Advertisement
Perioperative Drug Errors & ADEs

Perioperative Drug Errors & ADEs

While much attention has been given to errors in various areas of medicine, few studies have explored perioperative medication error rates. “Much of the available research on perioperative medication errors comes from self-reported data, which can underrepresent true error rates,” explains Karen C. Nanji, MD, MPH. She adds that there can be less double-checking during surgery than on inpatient wards because of the rapidity with which a patient’s condition can change in the operating room. To address this issue from a different perspective, Dr. Nanji and colleagues at Massachusetts General Hospital had an observational study published in Anesthesiology that assessed rates of perioperative medication errors and adverse drug events (ADEs) as percentages of medication administrations. For the study, four anesthesia-trained clinician-researchers observed 225 anesthesia providers during 277 randomly selected operations over 8 months. The observers documented every medication administration, potential medication error, and ADE. An expert adjudication panel reviewed all observer notes as well as chart data from the anesthesia information management system for all potential medication errors and ADEs. This was done in order to determine whether or not they constituted true medication errors or ADEs. The investigators then classified events by severity and whether or not they could have been prevented. Important Findings Overall, 124 of the 277 observed operations included at least one medication error or adverse drug event. “One in 20 perioperative medication administrations included a medication error and/or an ADE,” says Dr. Nanji. In addition, almost 80% of the medication errors and ADEs were determined to have been preventable. Although about 21% of the errors had little potential for harm, one-third led to an...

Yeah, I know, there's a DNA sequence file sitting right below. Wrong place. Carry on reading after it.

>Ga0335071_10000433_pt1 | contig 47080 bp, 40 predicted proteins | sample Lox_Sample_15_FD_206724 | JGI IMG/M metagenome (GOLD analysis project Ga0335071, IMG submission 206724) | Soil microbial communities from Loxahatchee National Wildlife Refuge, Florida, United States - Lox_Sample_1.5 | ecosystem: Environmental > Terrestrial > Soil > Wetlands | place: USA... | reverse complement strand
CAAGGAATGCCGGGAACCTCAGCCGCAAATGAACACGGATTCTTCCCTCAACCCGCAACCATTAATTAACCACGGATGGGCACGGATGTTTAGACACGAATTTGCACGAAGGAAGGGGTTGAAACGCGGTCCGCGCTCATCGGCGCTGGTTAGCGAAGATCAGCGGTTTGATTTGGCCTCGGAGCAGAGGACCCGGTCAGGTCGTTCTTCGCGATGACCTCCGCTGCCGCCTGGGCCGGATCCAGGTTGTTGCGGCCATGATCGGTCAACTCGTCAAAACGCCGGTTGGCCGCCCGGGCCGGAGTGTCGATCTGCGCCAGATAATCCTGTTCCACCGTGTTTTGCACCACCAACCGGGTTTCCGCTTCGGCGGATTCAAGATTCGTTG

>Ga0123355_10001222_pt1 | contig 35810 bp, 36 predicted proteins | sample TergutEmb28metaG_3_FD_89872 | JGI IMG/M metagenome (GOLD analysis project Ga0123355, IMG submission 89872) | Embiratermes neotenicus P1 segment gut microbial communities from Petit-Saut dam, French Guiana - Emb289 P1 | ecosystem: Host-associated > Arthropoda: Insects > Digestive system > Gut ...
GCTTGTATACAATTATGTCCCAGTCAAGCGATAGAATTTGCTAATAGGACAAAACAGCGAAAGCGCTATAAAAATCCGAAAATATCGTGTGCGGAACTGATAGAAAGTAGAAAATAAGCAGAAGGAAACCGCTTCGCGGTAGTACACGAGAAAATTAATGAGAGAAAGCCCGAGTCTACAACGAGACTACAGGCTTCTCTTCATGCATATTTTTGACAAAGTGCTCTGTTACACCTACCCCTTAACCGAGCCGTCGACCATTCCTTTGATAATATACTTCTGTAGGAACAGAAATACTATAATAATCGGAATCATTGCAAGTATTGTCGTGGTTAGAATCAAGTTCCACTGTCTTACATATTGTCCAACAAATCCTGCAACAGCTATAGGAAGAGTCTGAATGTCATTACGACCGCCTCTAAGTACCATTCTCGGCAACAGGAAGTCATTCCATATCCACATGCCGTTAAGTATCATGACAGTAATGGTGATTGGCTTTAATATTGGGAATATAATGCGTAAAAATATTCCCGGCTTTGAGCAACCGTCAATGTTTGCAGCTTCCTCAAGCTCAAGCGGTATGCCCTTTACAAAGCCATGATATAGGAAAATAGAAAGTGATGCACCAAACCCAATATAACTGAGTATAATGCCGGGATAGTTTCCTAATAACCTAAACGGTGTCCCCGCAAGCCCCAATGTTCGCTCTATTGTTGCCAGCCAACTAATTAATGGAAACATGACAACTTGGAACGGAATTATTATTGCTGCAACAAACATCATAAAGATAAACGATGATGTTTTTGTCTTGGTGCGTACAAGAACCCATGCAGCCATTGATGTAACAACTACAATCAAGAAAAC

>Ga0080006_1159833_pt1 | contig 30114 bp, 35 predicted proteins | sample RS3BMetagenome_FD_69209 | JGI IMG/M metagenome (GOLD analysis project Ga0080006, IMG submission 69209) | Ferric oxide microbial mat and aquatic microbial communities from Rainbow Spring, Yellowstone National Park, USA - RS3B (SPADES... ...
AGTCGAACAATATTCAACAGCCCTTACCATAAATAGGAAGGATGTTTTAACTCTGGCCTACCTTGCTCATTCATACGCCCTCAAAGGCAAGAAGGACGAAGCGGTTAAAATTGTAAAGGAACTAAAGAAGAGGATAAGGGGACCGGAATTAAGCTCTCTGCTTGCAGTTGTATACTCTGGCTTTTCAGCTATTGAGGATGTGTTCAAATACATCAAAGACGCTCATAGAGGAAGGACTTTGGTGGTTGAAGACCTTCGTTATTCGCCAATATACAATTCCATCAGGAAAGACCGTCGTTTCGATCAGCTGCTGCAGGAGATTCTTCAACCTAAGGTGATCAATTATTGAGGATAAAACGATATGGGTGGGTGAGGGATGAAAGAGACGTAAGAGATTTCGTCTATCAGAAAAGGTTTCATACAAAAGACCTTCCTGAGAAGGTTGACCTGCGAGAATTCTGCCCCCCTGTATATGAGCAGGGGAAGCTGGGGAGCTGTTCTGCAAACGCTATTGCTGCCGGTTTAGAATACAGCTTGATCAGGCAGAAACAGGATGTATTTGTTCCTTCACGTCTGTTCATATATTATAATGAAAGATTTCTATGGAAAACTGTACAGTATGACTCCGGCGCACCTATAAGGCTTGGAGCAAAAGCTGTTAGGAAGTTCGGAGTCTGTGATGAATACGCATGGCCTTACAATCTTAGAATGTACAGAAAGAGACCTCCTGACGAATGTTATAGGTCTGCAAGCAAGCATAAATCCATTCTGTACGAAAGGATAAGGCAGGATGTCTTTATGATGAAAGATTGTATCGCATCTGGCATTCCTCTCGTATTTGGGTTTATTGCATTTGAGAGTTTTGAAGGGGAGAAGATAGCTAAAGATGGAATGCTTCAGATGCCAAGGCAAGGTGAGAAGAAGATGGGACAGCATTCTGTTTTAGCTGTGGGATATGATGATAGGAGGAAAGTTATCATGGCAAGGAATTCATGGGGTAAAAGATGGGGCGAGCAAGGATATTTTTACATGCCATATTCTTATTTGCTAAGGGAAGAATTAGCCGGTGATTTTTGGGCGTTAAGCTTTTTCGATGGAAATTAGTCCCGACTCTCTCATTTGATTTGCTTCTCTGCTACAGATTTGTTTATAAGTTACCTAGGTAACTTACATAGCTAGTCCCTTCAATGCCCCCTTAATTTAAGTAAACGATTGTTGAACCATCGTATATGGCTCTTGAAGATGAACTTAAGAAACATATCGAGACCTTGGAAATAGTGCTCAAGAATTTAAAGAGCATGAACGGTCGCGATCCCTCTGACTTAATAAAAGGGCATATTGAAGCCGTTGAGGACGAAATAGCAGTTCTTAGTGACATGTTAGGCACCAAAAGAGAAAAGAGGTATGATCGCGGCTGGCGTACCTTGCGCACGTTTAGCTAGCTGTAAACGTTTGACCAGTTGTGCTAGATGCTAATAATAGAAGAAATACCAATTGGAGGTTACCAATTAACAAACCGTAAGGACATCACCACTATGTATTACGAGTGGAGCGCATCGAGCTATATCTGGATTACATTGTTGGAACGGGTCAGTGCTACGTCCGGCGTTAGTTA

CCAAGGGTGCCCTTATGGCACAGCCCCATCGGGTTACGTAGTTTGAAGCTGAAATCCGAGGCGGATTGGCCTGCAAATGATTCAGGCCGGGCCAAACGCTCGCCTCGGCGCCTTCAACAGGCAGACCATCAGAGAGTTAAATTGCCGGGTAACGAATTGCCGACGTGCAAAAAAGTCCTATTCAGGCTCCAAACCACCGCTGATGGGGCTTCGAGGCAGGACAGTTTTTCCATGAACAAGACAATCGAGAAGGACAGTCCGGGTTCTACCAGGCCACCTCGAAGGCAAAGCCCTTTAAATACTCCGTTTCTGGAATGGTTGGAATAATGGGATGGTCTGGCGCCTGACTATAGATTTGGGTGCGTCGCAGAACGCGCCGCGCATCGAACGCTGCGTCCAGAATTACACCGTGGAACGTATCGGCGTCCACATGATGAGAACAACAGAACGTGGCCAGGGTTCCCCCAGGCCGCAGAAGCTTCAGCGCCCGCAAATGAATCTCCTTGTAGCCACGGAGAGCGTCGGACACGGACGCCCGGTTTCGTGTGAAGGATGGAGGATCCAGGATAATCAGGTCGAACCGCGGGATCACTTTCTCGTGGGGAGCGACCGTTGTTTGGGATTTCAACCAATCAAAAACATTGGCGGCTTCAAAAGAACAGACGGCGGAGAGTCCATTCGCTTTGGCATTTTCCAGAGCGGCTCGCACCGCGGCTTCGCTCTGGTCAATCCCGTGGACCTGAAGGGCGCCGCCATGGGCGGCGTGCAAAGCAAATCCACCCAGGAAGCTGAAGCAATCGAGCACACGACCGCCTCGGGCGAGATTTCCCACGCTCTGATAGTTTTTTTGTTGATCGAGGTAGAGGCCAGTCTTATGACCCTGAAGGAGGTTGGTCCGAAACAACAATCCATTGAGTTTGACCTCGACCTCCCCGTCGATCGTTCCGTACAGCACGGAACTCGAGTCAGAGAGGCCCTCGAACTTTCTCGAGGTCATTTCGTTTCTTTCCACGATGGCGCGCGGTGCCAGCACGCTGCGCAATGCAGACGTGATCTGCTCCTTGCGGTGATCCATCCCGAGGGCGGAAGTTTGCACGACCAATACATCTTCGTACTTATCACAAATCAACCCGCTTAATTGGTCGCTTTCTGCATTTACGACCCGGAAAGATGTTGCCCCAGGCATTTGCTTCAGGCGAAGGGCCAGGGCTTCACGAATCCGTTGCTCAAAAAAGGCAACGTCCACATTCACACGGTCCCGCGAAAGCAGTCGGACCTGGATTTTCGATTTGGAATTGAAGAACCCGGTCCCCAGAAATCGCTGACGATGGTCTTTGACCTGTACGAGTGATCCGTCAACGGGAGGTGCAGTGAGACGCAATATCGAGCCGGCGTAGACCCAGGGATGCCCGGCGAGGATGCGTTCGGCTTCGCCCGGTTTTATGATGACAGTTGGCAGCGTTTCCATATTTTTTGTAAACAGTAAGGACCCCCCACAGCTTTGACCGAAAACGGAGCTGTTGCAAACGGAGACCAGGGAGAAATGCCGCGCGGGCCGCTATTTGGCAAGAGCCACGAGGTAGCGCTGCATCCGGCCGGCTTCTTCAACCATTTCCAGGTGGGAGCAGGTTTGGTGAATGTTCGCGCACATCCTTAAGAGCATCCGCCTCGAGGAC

Analyzing Outcomes for Adults Admitted to Trauma Centers

Over the past 2 decades, significant improvements in mortality outcomes have been observed in various conditions thanks to emphasizing the need for patients to receive recommended evidence-based care and treatments. Less attention, however, has been paid to outcomes resulting from trauma, even though it is the leading cause of potential lost years of life before the age of 65. “Trends in mortality among trauma patients have not been explored adequately in recent research,” says Turner M. Osler, MD, FACS. In an effort to fill this void, Dr. Osler and colleagues conducted a study to determine whether or not mortality rates have improved in trauma patients like they have in other disease states. Published in the Archives of Surgery, the analysis examined longitudinal trends in overall mortality of injured patients who were admitted to level I or level II trauma centers using registry data. A secondary analysis stratified the data by injury severity. Fewer Trauma Mortalities In the study, Dr. Osler and colleagues examined the medical records of nearly 209,000 patients admitted to EDs with injuries who were treated for trauma in 28 hospitals throughout Pennsylvania. Most patients involved in the study were men, but the proportion of patients with mild, moderate, and severe injuries was similar. Blunt trauma and car accidents were the most common causes of trauma, but gunshot wounds, low falls, pedestrian injuries, and stabbings were also reported in the data. “It’s likely that several factors may be responsible for helping people survive trauma.” When comparing 2000-2001 data with that from 2008-2009, the overall mortality rate for patients with moderate injuries decreased by 29% (Figure), and the...